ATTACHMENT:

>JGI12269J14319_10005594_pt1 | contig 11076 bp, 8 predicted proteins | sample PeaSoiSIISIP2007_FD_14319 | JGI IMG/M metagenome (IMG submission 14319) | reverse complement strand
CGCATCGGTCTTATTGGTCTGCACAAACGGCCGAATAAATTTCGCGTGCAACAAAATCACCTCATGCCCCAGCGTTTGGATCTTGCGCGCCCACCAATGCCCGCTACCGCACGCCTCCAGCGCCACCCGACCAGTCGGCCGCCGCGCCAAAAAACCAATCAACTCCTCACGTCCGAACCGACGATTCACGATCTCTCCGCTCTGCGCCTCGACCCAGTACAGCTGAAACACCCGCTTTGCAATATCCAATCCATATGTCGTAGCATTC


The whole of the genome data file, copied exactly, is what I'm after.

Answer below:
>JGI12269J14319_10005594_pt1 | contig 11076 bp, 8 predicted proteins | sample PeaSoiSIISIP2007_FD_14319 | JGI IMG/M metagenome (IMG submission 14319) | reverse complement strand
CGCATCGGTCTTATTGGTCTGCACAAACGGCCGAATAAATTTCGCGTGCAACAAAATCACCTCATGCCCCAGCGTTTGGATCTTGCGCGCCCACCAATGCCCGCTACCGCACGCCTCCAGCGCCACCCGACCAGTCGGCCGCCGCGCCAAAAAACCAATCAACTCCTCACGTCCGAACCGACGATTCACGATCTCTCCGCTCTGCGCCTCGACCCAGTACAGCTGAAACACCCGCTTTGCAATATCCAATCCATATGTCGTAGCATTC